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Definition: Horus from The Columbia Encyclopedia

(hôr'Әs), in Egyptian religion, sky god, god of light and goodness. One of the most important of the Egyptian deities, Horus was the son of Osiris and Isis. In a famous myth he avenged the murder of his father by defeating Set, the god of evil and darkness. As Horus the Elder he was represented as a falcon-headed solar deity, who was perhaps originally a king or high priest of predynastic Egypt. As Horus the Child, called Harpocrates by the Greeks and Romans, he was represented as a small boy with a finger held to his lips.


Summary Article: Horus
from The Encyclopedia of Ancient History

Horus was a solar and sky god and one of the most important Egyptian gods associated with kingship. His name derives from the word Har, meaning the Distant One (Meltzer 2001: 119), an appropriate name for a deity usually depicted in the form of a falcon (actually an amalgam of raptors that combined to make a "super"-raptor; Houlihan and Goodman 1986: 46–8) or a man with the head of a falcon. Horus was the child of Osiris and the goddess Isis.

The myth of Osiris, Isis, and Horus relates how Osiris' rule over Egypt was coveted by his brother Seth (although an alternative independent tradition advises that it was Horus and Seth who were brothers). Seth killed Osiris and usurped the throne of Egypt (Quirke 2001: 38). After his death, Isis magically revived Osiris so that he could impregnate her with their son Horus prior to departing the realm of the living. Isis then hid in the papyrus marshes of the Delta, assisted by the goddess Hathor, and gave birth to Horus in Akhbit (Greek Khemmis, an island in the northeastern Delta). Horus was kept hidden there, suckled by Hathor (who later is Horus' wife and together with their son Harsomtus forms the triad at Edfu), to emerge finally as Horus the Elder (Haroeris or Harwer), who battled his uncle for eighty years in order to avenge and succeed his father (Wilkinson 2005: 201).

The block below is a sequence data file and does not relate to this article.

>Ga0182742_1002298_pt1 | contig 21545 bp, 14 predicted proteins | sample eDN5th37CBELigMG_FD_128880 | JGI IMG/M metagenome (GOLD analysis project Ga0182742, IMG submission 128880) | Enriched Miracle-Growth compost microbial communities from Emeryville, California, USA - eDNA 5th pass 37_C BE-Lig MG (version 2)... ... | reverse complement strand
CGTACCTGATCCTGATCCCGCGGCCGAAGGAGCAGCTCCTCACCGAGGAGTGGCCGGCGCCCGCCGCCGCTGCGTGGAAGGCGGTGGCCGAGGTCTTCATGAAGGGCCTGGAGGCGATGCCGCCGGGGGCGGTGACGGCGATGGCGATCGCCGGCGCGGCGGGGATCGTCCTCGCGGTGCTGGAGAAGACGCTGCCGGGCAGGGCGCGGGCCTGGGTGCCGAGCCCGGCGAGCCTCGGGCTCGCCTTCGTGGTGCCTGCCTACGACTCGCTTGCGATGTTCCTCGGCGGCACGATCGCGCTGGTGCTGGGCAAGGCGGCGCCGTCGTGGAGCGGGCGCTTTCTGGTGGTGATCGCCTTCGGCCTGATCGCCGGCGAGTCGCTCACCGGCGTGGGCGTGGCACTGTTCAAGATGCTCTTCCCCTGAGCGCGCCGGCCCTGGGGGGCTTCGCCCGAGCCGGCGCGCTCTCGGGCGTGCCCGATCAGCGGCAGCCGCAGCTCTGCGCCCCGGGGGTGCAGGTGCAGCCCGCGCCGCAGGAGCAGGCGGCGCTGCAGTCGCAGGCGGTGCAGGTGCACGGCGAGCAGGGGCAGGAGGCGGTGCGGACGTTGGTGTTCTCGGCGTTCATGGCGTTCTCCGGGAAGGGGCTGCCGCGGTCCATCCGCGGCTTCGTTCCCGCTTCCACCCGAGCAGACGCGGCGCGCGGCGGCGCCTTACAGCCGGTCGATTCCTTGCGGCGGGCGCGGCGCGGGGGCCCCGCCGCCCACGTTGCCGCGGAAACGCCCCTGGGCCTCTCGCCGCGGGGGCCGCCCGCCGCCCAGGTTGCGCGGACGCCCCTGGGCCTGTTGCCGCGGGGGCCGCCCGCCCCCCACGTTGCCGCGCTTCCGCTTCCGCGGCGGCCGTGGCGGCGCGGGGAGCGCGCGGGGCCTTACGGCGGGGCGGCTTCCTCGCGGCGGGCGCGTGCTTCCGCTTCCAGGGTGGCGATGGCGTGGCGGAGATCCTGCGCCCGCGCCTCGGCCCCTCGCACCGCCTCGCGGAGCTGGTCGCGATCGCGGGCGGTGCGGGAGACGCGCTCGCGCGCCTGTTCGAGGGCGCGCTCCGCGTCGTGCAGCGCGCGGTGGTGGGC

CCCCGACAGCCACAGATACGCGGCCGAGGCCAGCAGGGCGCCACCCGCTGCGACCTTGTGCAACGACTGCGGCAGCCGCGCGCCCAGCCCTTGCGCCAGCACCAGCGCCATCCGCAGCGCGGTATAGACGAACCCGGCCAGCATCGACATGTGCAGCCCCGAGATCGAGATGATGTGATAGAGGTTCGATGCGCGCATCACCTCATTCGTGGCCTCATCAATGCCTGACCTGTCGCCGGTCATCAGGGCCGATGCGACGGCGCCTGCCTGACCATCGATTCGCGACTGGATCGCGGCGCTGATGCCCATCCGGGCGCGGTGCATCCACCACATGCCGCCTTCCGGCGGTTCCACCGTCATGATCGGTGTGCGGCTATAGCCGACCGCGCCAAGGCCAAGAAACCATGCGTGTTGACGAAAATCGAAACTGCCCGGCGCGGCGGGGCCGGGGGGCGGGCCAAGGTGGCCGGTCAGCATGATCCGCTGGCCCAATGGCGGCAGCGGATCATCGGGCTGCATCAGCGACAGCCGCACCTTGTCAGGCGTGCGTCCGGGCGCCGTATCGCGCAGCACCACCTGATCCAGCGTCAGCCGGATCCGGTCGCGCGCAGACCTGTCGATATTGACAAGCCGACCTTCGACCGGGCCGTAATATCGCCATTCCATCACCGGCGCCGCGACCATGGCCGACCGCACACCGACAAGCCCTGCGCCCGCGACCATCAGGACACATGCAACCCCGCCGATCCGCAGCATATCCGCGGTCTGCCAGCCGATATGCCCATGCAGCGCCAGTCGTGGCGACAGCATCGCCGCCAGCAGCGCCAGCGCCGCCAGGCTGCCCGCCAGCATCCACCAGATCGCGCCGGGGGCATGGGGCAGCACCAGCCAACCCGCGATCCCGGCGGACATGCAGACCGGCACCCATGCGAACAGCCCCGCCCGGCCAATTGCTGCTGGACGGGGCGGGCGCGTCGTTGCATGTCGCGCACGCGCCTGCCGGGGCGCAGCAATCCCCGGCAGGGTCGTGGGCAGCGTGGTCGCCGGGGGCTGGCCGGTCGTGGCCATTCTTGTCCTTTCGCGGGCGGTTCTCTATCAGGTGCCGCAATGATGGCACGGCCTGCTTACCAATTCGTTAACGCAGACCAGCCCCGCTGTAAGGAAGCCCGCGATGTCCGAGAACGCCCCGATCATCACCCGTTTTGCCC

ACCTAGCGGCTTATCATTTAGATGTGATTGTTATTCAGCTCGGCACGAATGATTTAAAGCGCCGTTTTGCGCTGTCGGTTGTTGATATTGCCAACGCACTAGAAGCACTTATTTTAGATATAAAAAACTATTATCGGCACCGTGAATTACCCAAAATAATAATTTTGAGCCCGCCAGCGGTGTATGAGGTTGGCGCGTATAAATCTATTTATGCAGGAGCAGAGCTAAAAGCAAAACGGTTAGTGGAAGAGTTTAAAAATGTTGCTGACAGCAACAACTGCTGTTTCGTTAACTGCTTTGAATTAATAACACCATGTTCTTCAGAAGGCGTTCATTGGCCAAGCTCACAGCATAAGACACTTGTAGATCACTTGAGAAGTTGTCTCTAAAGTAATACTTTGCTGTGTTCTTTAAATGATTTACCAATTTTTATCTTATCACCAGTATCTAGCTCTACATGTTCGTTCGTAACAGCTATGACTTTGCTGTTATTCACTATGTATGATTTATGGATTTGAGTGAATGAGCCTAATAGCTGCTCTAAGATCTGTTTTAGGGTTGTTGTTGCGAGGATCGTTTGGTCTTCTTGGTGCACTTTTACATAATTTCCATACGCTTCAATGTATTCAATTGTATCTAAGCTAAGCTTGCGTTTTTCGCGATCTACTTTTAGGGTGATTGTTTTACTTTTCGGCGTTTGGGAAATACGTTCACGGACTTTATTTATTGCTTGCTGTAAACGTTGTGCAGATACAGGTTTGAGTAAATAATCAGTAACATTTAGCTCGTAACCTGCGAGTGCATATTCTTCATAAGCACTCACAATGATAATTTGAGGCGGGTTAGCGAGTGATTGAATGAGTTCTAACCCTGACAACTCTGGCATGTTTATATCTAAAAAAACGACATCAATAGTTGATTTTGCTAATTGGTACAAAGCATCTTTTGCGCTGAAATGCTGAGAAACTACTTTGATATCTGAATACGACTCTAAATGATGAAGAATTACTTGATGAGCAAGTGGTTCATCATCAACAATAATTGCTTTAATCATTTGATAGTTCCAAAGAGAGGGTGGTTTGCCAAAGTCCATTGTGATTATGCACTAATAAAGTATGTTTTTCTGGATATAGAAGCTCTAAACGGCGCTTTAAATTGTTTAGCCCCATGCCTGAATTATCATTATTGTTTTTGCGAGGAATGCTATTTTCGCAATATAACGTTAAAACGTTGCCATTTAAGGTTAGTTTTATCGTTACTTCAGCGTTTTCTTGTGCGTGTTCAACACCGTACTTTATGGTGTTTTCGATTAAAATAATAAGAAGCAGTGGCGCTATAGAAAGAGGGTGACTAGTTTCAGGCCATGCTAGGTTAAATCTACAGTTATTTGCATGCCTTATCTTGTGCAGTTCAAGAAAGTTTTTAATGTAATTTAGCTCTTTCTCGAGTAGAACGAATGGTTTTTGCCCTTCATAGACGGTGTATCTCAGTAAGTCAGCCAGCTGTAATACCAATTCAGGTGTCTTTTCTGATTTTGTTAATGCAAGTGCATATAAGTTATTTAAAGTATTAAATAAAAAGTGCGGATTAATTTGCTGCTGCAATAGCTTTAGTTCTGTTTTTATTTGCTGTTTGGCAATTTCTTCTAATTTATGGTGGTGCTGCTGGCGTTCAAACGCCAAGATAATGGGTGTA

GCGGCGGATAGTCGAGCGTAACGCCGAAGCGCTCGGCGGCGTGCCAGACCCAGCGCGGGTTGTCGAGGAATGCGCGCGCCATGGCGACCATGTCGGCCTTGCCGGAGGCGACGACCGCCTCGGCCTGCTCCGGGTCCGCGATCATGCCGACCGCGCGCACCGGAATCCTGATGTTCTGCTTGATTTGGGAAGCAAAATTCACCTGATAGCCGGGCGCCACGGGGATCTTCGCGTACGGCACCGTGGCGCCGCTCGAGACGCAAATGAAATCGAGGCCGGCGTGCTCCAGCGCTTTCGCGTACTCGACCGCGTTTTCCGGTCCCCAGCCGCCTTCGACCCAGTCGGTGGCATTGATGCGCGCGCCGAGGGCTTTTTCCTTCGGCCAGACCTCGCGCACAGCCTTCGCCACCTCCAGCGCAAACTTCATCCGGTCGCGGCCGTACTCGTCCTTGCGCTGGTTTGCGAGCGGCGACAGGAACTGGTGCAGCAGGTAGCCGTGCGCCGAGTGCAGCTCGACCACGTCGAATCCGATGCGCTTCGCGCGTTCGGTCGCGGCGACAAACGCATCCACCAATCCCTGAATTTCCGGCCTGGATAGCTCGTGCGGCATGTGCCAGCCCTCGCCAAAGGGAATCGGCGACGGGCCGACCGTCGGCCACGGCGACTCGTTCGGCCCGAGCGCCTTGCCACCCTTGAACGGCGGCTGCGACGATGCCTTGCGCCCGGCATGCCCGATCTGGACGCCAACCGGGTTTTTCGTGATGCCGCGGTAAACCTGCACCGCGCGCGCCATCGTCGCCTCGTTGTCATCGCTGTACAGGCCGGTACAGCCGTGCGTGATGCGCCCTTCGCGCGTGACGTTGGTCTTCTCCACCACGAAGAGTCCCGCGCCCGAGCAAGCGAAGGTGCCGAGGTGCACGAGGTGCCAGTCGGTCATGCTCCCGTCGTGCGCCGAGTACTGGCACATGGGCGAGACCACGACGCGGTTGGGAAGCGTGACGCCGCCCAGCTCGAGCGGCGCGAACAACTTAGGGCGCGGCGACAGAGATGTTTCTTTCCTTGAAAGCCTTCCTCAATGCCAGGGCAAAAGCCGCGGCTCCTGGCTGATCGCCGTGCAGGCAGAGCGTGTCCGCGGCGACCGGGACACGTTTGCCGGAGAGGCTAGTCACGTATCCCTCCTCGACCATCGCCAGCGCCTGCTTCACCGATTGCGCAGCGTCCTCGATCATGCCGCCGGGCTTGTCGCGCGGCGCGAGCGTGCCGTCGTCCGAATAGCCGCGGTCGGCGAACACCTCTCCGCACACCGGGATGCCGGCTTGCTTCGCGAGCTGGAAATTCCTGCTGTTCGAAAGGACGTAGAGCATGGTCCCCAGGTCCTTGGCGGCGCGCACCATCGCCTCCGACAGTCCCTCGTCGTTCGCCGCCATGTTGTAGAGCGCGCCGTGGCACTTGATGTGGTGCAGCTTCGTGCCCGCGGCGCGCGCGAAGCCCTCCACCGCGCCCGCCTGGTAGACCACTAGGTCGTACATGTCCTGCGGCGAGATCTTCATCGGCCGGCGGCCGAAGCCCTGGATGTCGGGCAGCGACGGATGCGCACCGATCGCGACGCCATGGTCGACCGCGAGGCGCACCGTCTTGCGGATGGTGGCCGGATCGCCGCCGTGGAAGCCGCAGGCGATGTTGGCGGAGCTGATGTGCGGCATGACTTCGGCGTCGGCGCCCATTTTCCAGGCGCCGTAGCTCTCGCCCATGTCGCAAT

It was during one of these fights that Horus lost his eyes, which were magically restored by Hathor, who bathed them with gazelle's milk (Papyrus Chester Beatty I) or royal saliva (Pyramid Texts). The restored eyes of Horus are symbolized by the "udjat eye," a human eye surrounded by the markings of Horus' eye, a symbol that became an amulet bestowing the highest level of protection (Hart 2006: 73).

Ultimately, after a series of battles (many depicted on the walls of Edfu temple) the Council of Gods decided that Osiris was to rule the Afterworld; Horus, in the form of Har-mau (Greek Harsomtus) or Horus the Uniter of the Two Lands, was granted kingship of a united Egypt; and Seth was to command the deserts and frontiers of the country. Thus, the living king was regarded as the embodiment of Horus, while the dead king became Osiris, a construct that persisted even into the Roman era in Egypt. Indeed, the earliest rulers of Egypt (late Predynastic/Protodynastic) were called "the followers of Horus" (Wilkinson 2005: 200). Horus' association with the ruler is manifested from early in Egyptian history; the title for the ruler, from the Protodynastic (Dynasty 0) period onward, was Horus, followed by the personal name. The Horus name, written in a symbol for palace and surmounted by the hawk, remained one of the king's major names of power. The king was also known as the Golden Horus, and the crown prince was referred to as Horus in the Nest. Images of the king identifying him with Horus abound; one of the best known is the enthroned statue of Khafre (Chephren) with Horus in his avian form enfolding the king's head in his wings, indicating both that he and the king are one, and that the king is under divine protection.